Spottedcrow was unemployed and without a stable residence when arrested, the report states. The family lost their Oklahoma City home for not paying bills.
“When she needed money … this is the avenue she chose rather than finding legitimate employment,” the report states. “The defendant does not appear remorseful … and she makes justifications for her actions.”
‘Kids are involved'
Pritchett said on first drug offenses, sentences are usually suspended and may require treatment or random drug tests.
Only if there are other more serious circumstances is a first-time drug offender sent to prison, she said.
“When kids are involved, it's different,” Pritchett said.
“This was a drug sale. When I look at someone in front of me, I'm thinking, ‘What is it going to take to rehabilitate this person?' We look at their attitude and other factors.”
When Spottedcrow was taken to jail after her sentencing, she had marijuana in her jacket. She pleaded guilty to that additional charge Jan. 24 and was sentenced to two years in prison and fined nearly $1,300. That sentence also will run concurrent with her other conviction.
Spottedcrow has four children — ages 9, 4, 3 and 1 — and is determined to keep her 8-year, common-law marriage intact. “It's been really hard on my husband,” she said. “I know a lot of things can happen, but he'll always have my back and be there.”
Her son is aware of what has happened, but the girls have been told their mother is away at college.
“I missed my daughter's fourth birthday, and I'll miss her fifth one too. My other daughter just started talking, and I'm not there to hear her,” Spottedcrow said.
“My baby woke up … and doesn't know where her mommy is. This is the hardest thing to do, and know I can't do anything about it. I just have to focus on myself and take it day-to-day and plan for going home. I will want to see my kids at some point. I'm trying to take this slow. I can't get depressed about it.”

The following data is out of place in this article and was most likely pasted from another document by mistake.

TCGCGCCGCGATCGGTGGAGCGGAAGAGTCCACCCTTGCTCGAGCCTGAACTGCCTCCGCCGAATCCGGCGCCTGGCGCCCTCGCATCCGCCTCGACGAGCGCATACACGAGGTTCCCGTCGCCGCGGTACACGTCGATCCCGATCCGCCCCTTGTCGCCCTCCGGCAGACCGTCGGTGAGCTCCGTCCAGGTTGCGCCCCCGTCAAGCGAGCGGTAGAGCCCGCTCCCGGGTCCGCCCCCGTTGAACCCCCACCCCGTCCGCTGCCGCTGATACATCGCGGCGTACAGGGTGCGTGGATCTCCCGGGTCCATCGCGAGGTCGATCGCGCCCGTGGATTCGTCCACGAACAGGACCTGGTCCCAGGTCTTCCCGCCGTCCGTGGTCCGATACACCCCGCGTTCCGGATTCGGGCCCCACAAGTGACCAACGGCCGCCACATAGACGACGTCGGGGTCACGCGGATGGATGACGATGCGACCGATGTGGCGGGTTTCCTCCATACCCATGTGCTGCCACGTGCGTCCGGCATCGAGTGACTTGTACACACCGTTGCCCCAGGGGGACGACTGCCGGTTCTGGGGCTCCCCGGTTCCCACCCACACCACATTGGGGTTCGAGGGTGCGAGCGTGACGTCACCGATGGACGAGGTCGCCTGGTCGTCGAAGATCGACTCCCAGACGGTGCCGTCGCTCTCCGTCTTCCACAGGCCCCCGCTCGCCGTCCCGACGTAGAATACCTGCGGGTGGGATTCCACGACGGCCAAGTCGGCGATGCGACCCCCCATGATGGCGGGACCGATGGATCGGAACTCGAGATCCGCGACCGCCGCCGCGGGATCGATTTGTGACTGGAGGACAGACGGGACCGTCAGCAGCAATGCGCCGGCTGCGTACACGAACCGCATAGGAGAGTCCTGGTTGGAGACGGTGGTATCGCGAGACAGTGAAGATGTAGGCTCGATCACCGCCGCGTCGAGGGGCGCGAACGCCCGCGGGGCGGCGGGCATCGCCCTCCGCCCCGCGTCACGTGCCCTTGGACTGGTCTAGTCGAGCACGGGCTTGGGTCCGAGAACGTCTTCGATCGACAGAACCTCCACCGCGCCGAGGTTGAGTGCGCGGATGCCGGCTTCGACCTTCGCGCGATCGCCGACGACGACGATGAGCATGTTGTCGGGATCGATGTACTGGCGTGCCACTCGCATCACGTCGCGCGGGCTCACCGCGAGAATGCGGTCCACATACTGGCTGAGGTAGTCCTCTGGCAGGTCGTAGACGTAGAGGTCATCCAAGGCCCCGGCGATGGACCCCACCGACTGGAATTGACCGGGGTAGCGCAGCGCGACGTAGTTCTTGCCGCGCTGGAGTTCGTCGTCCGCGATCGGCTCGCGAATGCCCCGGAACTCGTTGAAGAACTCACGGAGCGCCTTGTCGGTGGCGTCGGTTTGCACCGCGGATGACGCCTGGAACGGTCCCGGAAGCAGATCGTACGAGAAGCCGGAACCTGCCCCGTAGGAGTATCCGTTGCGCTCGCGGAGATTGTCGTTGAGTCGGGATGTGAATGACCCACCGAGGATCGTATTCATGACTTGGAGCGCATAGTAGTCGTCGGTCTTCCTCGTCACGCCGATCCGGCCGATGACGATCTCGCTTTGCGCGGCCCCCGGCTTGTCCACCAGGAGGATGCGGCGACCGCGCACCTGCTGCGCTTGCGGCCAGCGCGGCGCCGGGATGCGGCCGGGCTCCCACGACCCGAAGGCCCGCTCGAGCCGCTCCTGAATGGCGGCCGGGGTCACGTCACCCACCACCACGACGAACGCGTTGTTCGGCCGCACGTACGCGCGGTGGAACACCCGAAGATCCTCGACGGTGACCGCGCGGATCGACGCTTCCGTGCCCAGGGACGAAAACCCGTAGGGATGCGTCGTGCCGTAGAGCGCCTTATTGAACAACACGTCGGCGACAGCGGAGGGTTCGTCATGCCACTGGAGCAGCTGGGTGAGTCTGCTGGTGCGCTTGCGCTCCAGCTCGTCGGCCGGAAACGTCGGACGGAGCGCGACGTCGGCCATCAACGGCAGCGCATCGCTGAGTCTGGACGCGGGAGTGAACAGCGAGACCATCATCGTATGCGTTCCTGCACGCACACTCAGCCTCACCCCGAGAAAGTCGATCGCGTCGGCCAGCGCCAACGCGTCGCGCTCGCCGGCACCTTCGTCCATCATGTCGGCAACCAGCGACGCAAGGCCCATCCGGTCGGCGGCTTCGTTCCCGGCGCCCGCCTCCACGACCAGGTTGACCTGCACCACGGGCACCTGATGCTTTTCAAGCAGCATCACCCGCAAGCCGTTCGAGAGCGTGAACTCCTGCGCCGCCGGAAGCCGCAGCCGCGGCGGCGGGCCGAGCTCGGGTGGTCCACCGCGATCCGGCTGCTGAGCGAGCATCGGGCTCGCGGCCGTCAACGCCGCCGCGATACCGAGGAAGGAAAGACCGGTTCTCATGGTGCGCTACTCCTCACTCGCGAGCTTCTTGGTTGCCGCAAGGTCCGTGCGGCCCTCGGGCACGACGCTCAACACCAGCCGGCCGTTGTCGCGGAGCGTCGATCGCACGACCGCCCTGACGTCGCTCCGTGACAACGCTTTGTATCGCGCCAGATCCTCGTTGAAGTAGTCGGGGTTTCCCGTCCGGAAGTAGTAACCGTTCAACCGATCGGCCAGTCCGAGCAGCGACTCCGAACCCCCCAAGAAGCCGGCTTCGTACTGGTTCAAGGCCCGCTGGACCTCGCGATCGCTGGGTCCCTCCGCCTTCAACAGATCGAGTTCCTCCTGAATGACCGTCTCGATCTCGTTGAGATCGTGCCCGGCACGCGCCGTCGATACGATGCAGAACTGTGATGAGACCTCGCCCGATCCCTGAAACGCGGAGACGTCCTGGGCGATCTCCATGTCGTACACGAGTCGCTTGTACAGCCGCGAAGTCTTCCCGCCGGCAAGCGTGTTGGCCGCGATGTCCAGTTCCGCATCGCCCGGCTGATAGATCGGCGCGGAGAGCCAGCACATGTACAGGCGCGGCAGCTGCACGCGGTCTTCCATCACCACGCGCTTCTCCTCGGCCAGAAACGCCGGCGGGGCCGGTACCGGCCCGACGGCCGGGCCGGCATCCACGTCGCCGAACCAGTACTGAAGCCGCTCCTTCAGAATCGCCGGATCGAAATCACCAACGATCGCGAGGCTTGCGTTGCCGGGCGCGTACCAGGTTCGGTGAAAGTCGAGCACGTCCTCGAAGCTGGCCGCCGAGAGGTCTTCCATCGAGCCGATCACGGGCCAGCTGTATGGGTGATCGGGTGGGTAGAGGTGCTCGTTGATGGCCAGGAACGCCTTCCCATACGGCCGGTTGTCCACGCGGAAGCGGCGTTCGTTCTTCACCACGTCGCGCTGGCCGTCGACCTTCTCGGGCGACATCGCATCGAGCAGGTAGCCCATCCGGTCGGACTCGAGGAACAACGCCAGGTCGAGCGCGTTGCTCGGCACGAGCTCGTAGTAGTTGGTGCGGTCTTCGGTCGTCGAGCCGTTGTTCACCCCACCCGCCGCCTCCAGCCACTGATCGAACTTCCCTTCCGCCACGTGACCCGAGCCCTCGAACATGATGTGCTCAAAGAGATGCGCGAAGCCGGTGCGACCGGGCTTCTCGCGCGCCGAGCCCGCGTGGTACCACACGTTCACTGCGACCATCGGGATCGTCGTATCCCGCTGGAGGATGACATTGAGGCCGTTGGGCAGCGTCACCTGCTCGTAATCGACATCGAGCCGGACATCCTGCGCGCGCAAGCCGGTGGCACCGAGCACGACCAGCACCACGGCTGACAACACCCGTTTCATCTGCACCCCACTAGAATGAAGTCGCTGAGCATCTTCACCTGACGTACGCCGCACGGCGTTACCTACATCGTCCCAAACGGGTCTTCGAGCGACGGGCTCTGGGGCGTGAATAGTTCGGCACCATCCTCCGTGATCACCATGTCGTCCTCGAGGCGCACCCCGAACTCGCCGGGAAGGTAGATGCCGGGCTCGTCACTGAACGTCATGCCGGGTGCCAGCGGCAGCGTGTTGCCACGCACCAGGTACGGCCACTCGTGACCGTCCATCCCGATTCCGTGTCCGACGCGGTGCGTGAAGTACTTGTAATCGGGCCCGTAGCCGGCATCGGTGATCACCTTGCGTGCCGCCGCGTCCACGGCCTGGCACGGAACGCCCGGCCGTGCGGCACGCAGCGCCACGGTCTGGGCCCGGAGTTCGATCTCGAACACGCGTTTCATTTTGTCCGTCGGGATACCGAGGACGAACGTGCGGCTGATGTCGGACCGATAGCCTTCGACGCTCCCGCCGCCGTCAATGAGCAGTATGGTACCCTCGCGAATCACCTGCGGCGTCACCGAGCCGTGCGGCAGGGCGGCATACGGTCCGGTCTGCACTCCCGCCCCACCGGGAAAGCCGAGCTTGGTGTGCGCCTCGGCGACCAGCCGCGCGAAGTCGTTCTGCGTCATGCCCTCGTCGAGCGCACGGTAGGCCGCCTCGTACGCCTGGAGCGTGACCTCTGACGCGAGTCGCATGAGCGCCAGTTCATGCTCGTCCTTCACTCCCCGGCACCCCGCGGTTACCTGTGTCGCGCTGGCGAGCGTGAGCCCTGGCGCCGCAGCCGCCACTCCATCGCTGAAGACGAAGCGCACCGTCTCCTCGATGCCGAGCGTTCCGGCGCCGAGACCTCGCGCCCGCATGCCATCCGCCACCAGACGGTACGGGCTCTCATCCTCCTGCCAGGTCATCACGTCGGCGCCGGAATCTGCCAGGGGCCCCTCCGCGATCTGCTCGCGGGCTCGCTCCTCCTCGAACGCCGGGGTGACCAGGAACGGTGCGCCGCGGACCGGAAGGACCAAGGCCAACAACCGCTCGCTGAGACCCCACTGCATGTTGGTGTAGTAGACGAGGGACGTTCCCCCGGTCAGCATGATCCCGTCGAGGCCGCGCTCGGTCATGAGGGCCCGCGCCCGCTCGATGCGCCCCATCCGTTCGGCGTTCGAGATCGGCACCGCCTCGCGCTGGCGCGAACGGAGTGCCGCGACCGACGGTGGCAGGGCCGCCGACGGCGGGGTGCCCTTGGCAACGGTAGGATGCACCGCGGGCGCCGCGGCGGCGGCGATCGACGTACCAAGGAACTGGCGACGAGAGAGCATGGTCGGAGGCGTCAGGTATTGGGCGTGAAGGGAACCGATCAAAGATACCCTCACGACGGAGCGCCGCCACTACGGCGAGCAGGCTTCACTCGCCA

Oklahoma's two prisons for women — the maximum-
Of those, 48 percent are serving time for nonviolent drug offenses and 22 percent for other nonviolent offenses such as embezzlement and forgery.
Of the 1,393 women received by Oklahoma prisons last year, 78 percent were identified by DOC as minimal public safety threats.
Most nonviolent offenders are housed at Eddie Warrior, an open campus with a walking track and six dormitories.
‘I'm already changed'
Spottedcrow knows she will need to find a new job skill because her work in the health field won't be there because of her incarceration. She would like to open a boutique.
“Even though this seems like the worst thing … I've been blessed along the way,” she said. “It could have been worse. I'm happy my kids are safe and, ultimately, I'm safe. I'm thankful I still have a family.”
In a year, Spottedcrow will have a review and hopes to shorten her time in prison.
“I'm already changed,” she said. “This is a real eye-opener. I'm going to get out of here, be with my kids and live my life.”